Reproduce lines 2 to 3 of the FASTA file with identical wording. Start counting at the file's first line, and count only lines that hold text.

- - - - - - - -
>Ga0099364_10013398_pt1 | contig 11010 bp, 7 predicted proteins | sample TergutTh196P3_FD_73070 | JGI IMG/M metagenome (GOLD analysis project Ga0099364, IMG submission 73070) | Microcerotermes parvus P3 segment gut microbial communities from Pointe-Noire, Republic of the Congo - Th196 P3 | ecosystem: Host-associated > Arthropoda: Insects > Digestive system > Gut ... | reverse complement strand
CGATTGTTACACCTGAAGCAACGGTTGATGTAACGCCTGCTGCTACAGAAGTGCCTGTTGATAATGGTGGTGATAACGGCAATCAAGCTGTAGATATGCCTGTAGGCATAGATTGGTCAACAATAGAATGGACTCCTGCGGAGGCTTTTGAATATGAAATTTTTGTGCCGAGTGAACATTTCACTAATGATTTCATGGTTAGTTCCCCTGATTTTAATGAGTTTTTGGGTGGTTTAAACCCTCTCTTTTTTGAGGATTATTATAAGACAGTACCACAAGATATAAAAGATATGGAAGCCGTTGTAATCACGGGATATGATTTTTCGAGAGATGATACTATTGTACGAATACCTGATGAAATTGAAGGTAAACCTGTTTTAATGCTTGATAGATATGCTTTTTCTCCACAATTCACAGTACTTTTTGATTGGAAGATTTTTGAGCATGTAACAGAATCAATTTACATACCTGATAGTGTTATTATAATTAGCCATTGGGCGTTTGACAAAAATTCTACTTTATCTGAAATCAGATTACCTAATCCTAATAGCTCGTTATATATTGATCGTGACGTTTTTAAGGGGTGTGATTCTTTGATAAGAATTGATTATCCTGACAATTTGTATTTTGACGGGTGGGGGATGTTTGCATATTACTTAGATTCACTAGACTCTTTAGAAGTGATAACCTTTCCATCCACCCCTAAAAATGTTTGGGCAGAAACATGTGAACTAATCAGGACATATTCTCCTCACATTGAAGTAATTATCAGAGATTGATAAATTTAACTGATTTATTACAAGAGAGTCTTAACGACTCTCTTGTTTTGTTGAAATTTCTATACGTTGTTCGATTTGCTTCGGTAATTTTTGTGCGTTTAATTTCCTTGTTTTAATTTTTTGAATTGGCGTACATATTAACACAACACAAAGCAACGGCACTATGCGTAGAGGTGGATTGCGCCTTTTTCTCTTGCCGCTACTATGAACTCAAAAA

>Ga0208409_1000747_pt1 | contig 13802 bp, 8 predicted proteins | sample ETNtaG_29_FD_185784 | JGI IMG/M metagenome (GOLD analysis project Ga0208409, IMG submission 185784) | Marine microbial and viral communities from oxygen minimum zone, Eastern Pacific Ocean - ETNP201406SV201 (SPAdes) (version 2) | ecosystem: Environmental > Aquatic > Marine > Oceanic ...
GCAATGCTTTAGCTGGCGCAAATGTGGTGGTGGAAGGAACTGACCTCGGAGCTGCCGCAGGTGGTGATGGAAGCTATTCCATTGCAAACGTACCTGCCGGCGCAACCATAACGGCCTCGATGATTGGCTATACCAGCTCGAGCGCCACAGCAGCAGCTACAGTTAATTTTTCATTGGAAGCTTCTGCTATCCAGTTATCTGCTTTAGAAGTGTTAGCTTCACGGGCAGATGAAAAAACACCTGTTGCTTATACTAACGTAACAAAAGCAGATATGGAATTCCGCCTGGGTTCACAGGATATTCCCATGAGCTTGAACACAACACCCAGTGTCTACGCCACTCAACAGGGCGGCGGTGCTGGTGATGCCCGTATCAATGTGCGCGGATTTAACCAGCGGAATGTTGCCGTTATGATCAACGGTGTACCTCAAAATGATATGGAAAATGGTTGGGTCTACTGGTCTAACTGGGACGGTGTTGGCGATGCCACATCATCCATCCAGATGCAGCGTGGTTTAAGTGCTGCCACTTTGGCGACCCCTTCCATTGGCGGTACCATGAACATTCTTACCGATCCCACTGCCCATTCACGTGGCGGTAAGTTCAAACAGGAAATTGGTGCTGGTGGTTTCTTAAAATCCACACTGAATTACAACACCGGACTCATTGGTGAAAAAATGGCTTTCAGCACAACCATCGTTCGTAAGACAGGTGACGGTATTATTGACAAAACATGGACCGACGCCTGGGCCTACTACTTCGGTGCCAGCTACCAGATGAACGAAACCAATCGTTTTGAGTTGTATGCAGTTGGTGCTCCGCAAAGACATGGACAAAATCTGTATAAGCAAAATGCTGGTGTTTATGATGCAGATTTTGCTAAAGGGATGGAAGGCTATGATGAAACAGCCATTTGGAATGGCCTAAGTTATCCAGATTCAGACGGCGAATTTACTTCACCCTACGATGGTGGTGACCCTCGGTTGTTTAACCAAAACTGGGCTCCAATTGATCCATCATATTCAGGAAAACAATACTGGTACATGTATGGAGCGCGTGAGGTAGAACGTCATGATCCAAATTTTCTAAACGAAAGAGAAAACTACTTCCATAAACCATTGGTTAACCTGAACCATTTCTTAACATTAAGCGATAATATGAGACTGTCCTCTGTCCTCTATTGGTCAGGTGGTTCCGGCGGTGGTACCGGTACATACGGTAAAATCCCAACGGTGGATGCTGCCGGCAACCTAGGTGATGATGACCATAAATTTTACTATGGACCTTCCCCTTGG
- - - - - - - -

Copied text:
CGATTGTTACACCTGAAGCAACGGTTGATGTAACGCCTGCTGCTACAGAAGTGCCTGTTGATAATGGTGGTGATAACGGCAATCAAGCTGTAGATATGCCTGTAGGCATAGATTGGTCAACAATAGAATGGACTCCTGCGGAGGCTTTTGAATATGAAATTTTTGTGCCGAGTGAACATTTCACTAATGATTTCATGGTTAGTTCCCCTGATTTTAATGAGTTTTTGGGTGGTTTAAACCCTCTCTTTTTTGAGGATTATTATAAGACAGTACCACAAGATATAAAAGATATGGAAGCCGTTGTAATCACGGGATATGATTTTTCGAGAGATGATACTATTGTACGAATACCTGATGAAATTGAAGGTAAACCTGTTTTAATGCTTGATAGATATGCTTTTTCTCCACAATTCACAGTACTTTTTGATTGGAAGATTTTTGAGCATGTAACAGAATCAATTTACATACCTGATAGTGTTATTATAATTAGCCATTGGGCGTTTGACAAAAATTCTACTTTATCTGAAATCAGATTACCTAATCCTAATAGCTCGTTATATATTGATCGTGACGTTTTTAAGGGGTGTGATTCTTTGATAAGAATTGATTATCCTGACAATTTGTATTTTGACGGGTGGGGGATGTTTGCATATTACTTAGATTCACTAGACTCTTTAGAAGTGATAACCTTTCCATCCACCCCTAAAAATGTTTGGGCAGAAACATGTGAACTAATCAGGACATATTCTCCTCACATTGAAGTAATTATCAGAGATTGATAAATTTAACTGATTTATTACAAGAGAGTCTTAACGACTCTCTTGTTTTGTTGAAATTTCTATACGTTGTTCGATTTGCTTCGGTAATTTTTGTGCGTTTAATTTCCTTGTTTTAATTTTTTGAATTGGCGTACATATTAACACAACACAAAGCAACGGCACTATGCGTAGAGGTGGATTGCGCCTTTTTCTCTTGCCGCTACTATGAACTCAAAAA

>Ga0208409_1000747_pt1 | contig 13802 bp, 8 predicted proteins | sample ETNtaG_29_FD_185784 | JGI IMG/M metagenome (GOLD analysis project Ga0208409, IMG submission 185784) | Marine microbial and viral communities from oxygen minimum zone, Eastern Pacific Ocean - ETNP201406SV201 (SPAdes) (version 2) | ecosystem: Environmental > Aquatic > Marine > Oceanic ...